I am grateful to those who serve their communities well and for the right reasons.

Sunday, April 21, 2013

Owner sues HOA Board for failing to preserve restrictive covenants


Occasionally, I will hear from an older Florida homeowners' association that is considering allowing its restrictive covenants to simply expire by application of  law. In some of these communities, there is not much in terms of common areas to maintain and insure or the entire concept of a mandatory association has lost its appeal. A new case out of the 4th DCA involves an action centered around an owner’s legal standing to compel the HOA’s Board of Directors to proceed with the “Preservation” of the Association’s restrictive covenants in compliance with Florida Statutes, Sections 720.05 & 720.06 in order to preserve such covenants from being extinguished under Florida Statutes, Chapter 712 - commonly referred to as the Florida Marketable Record Title Act (“MRTA”).


The very recent case of Southfields of Palm Beach Polo and Country Club HOA, Inc., et al v. McCullough may make some boards who are otherwise inclined to ignore the effects of MRTA to reconsider. In this case, Victoria McCullough, a landowner in the Southfields equestrian community, filed a complaint in Circuit Court claiming that the Association’s board was refusing to preserve the Declaration by failing to record the permissive notice of preservation allowed under Florida Statutes, Section 712.05.  McCullough requested an injunction and a writ of mandamus to compel the board to file the required notice.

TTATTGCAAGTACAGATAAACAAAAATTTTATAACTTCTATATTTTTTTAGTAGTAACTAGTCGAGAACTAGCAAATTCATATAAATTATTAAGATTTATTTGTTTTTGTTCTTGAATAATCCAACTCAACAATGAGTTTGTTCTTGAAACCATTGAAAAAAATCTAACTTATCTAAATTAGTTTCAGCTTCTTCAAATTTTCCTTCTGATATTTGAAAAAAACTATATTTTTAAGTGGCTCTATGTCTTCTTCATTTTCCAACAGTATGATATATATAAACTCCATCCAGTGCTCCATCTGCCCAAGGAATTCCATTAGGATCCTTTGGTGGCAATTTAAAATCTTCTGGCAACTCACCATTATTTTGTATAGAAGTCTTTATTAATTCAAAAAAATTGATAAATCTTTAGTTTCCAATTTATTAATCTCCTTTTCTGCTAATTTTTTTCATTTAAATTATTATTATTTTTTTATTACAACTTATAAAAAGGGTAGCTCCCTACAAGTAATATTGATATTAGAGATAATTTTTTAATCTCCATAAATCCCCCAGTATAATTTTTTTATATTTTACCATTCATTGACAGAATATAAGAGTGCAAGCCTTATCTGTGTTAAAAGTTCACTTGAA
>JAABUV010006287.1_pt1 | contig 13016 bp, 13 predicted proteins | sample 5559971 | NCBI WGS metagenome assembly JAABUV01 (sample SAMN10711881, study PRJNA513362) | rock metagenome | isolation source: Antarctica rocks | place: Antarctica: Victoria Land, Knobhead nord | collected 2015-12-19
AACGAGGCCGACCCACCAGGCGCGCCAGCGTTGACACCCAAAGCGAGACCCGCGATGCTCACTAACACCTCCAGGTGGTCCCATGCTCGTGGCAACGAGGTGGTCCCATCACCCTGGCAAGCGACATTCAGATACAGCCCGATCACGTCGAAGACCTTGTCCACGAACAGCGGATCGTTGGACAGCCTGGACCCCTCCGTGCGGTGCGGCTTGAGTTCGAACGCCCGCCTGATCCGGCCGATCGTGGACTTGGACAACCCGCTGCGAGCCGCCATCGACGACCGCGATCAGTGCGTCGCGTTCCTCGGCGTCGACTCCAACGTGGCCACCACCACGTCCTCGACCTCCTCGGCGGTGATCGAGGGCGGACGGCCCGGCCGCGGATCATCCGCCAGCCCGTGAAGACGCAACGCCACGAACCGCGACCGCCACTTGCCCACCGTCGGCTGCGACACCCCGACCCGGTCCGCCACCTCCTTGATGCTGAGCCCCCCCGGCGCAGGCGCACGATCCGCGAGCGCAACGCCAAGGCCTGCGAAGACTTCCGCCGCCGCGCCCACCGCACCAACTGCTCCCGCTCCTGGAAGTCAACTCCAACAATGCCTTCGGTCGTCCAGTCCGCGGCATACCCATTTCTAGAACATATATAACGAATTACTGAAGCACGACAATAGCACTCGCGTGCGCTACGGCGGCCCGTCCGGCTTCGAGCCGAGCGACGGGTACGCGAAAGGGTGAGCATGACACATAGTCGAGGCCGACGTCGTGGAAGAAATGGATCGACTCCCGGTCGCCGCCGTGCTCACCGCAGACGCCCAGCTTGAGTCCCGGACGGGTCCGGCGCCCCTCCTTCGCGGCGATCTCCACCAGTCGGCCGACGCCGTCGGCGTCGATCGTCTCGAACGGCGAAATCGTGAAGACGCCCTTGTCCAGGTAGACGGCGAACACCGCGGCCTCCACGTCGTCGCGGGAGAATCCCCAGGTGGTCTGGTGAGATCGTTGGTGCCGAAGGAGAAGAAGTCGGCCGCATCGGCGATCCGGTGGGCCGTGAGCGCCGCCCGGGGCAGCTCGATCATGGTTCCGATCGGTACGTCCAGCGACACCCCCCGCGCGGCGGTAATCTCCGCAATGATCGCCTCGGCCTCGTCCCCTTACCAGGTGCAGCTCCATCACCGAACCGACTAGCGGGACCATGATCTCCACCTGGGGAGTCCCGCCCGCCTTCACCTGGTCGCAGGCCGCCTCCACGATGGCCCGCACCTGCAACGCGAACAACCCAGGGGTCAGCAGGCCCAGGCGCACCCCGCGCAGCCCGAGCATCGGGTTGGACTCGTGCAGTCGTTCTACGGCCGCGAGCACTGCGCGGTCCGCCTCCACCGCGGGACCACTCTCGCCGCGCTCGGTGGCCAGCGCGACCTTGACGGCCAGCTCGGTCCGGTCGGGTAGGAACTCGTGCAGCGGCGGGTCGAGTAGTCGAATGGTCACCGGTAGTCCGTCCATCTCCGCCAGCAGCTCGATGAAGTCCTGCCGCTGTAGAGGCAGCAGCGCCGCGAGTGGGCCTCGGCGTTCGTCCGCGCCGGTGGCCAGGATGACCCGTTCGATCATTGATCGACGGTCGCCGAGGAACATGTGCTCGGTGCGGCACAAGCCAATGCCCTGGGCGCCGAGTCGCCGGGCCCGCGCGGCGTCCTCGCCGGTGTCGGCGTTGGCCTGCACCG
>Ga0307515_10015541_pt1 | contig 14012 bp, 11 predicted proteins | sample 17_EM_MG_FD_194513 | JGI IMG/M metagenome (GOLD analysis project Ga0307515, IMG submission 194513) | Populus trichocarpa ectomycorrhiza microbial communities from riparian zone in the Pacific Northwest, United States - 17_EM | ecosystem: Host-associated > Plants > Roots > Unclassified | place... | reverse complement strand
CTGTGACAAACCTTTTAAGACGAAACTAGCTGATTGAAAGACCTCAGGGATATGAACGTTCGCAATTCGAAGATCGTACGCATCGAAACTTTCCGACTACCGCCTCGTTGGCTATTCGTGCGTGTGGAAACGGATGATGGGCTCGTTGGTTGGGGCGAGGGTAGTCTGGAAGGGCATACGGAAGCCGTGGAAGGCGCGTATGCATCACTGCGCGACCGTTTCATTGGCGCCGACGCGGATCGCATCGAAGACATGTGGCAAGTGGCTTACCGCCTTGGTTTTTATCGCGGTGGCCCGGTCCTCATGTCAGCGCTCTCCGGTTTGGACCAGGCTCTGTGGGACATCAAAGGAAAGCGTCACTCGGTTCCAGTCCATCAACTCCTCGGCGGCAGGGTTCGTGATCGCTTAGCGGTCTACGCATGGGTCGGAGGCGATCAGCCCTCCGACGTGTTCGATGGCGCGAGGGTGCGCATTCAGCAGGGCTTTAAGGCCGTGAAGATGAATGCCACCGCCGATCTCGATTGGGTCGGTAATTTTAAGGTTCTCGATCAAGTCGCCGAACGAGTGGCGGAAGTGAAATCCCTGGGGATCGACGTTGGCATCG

McCullough relied on the fact that in 1981, the Association’s governing declaration was recorded to impose certain covenants, conditions, and restrictions within the Southfields community. The declaration stated that its “provisions hereof shall be liberally construed to effectuate the purpose of creating a uniform plan for the development and operation of the Property.” The declaration created a homeowners association whose stated purpose, according to its articles of incorporation, is “to provide for the regulation, maintenance, and preservation of the development of Southfields.”
The Court determined that the declaration was intended to preserve the equestrian nature of Southfields which thereby required that the board exercise its powers to maintain the declaration until and unless ninety-five percent of landowners vote to dissolve the declaration and disband the Association.

The trial court granted summary judgment as to both the prayer for injunction and mandamus.  The Appellate Court agreed with the trial court’s conclusion that if parcels were to drop out piecemeal without the requisite votes required by the governing  documents, the Association would begin to resemble a piece of Swiss cheese, with portions of Southfields covered by the restrictions and other portions not otherwise covered by the restrictions. The Appellate Court also agreed that the language of the declaration itself made it clear that the board of directors is mandated and has a duty to protect Southfields and the restrictive covenants running with the land.  Finally, the Appellate Court agreed that injunctive relief, as well as, mandamus relief was appropriate to compel the board to fulfill its duty and take the required action to preserve the declaration.

The Appellate Court noted the Mandamus relief is ordinarily used to compel a public official to perform a ministerial duty, but that neither party raised an appellate issue whether mandamus is appropriate to compel a homeowners association to act.  The Court pointed out that mandamus has been approved to compel a corporation to act,  citing, Faro v. Simplex Med. Sys., Inc., 748 So. 2d 342, 342-43 (Fla. 3d DCA 1999).